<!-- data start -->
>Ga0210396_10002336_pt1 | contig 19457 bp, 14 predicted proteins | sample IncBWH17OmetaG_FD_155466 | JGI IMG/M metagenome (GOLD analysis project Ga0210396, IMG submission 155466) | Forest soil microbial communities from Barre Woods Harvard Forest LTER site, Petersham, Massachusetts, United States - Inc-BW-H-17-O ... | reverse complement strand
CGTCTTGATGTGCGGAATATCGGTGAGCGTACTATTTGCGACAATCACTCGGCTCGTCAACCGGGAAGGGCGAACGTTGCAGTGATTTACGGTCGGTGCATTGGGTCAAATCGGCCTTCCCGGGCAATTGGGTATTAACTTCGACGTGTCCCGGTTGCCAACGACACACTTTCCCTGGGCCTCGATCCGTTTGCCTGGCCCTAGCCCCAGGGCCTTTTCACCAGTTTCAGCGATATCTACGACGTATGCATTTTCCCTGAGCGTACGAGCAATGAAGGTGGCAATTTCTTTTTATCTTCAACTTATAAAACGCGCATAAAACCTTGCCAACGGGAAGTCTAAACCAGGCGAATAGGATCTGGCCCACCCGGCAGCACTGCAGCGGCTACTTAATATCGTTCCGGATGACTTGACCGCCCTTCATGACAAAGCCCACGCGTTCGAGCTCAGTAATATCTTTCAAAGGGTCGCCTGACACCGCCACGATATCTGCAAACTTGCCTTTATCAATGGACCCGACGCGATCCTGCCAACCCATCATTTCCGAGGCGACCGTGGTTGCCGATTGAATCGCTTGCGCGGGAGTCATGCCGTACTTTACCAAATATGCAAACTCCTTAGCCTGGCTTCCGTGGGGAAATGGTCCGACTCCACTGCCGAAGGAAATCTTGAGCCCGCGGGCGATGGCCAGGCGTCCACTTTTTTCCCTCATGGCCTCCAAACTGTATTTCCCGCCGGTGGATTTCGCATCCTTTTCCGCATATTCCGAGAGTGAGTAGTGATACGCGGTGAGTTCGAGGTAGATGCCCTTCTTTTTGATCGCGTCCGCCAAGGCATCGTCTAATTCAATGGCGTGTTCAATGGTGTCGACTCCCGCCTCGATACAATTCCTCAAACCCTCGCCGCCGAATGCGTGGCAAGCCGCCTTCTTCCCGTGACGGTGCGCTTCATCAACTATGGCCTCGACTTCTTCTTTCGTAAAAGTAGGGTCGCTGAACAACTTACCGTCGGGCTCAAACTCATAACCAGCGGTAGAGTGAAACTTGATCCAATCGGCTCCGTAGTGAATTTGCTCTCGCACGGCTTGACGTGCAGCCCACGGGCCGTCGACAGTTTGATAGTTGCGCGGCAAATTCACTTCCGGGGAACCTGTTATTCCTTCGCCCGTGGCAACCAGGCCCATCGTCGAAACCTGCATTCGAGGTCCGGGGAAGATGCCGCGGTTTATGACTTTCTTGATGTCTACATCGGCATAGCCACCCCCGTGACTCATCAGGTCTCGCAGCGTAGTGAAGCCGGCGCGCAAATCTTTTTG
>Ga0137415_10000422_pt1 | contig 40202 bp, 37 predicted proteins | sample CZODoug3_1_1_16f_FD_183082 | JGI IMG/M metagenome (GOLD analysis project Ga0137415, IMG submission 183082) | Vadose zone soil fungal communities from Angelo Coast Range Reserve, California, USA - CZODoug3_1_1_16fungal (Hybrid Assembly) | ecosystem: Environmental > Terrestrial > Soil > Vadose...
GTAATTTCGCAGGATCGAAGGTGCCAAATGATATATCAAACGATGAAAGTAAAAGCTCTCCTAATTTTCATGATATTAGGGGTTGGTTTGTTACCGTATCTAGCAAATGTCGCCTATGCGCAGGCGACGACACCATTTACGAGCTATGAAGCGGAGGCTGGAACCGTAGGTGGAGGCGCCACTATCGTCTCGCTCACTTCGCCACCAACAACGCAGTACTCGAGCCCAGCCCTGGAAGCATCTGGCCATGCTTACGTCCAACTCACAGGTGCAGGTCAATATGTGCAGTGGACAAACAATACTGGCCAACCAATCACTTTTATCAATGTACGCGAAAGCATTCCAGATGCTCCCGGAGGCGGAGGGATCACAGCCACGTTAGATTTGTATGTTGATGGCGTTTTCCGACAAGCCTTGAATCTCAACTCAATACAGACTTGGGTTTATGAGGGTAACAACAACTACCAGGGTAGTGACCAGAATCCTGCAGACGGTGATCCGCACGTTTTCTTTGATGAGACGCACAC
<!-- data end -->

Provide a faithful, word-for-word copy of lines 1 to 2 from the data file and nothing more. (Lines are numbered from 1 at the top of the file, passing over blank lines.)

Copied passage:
>Ga0210396_10002336_pt1 | contig 19457 bp, 14 predicted proteins | sample IncBWH17OmetaG_FD_155466 | JGI IMG/M metagenome (GOLD analysis project Ga0210396, IMG submission 155466) | Forest soil microbial communities from Barre Woods Harvard Forest LTER site, Petersham, Massachusetts, United States - Inc-BW-H-17-O ... | reverse complement strand
CGTCTTGATGTGCGGAATATCGGTGAGCGTACTATTTGCGACAATCACTCGGCTCGTCAACCGGGAAGGGCGAACGTTGCAGTGATTTACGGTCGGTGCATTGGGTCAAATCGGCCTTCCCGGGCAATTGGGTATTAACTTCGACGTGTCCCGGTTGCCAACGACACACTTTCCCTGGGCCTCGATCCGTTTGCCTGGCCCTAGCCCCAGGGCCTTTTCACCAGTTTCAGCGATATCTACGACGTATGCATTTTCCCTGAGCGTACGAGCAATGAAGGTGGCAATTTCTTTTTATCTTCAACTTATAAAACGCGCATAAAACCTTGCCAACGGGAAGTCTAAACCAGGCGAATAGGATCTGGCCCACCCGGCAGCACTGCAGCGGCTACTTAATATCGTTCCGGATGACTTGACCGCCCTTCATGACAAAGCCCACGCGTTCGAGCTCAGTAATATCTTTCAAAGGGTCGCCTGACACCGCCACGATATCTGCAAACTTGCCTTTATCAATGGACCCGACGCGATCCTGCCAACCCATCATTTCCGAGGCGACCGTGGTTGCCGATTGAATCGCTTGCGCGGGAGTCATGCCGTACTTTACCAAATATGCAAACTCCTTAGCCTGGCTTCCGTGGGGAAATGGTCCGACTCCACTGCCGAAGGAAATCTTGAGCCCGCGGGCGATGGCCAGGCGTCCACTTTTTTCCCTCATGGCCTCCAAACTGTATTTCCCGCCGGTGGATTTCGCATCCTTTTCCGCATATTCCGAGAGTGAGTAGTGATACGCGGTGAGTTCGAGGTAGATGCCCTTCTTTTTGATCGCGTCCGCCAAGGCATCGTCTAATTCAATGGCGTGTTCAATGGTGTCGACTCCCGCCTCGATACAATTCCTCAAACCCTCGCCGCCGAATGCGTGGCAAGCCGCCTTCTTCCCGTGACGGTGCGCTTCATCAACTATGGCCTCGACTTCTTCTTTCGTAAAAGTAGGGTCGCTGAACAACTTACCGTCGGGCTCAAACTCATAACCAGCGGTAGAGTGAAACTTGATCCAATCGGCTCCGTAGTGAATTTGCTCTCGCACGGCTTGACGTGCAGCCCACGGGCCGTCGACAGTTTGATAGTTGCGCGGCAAATTCACTTCCGGGGAACCTGTTATTCCTTCGCCCGTGGCAACCAGGCCCATCGTCGAAACCTGCATTCGAGGTCCGGGGAAGATGCCGCGGTTTATGACTTTCTTGATGTCTACATCGGCATAGCCACCCCCGTGACTCATCAGGTCTCGCAGCGTAGTGAAGCCGGCGCGCAAATCTTTTTG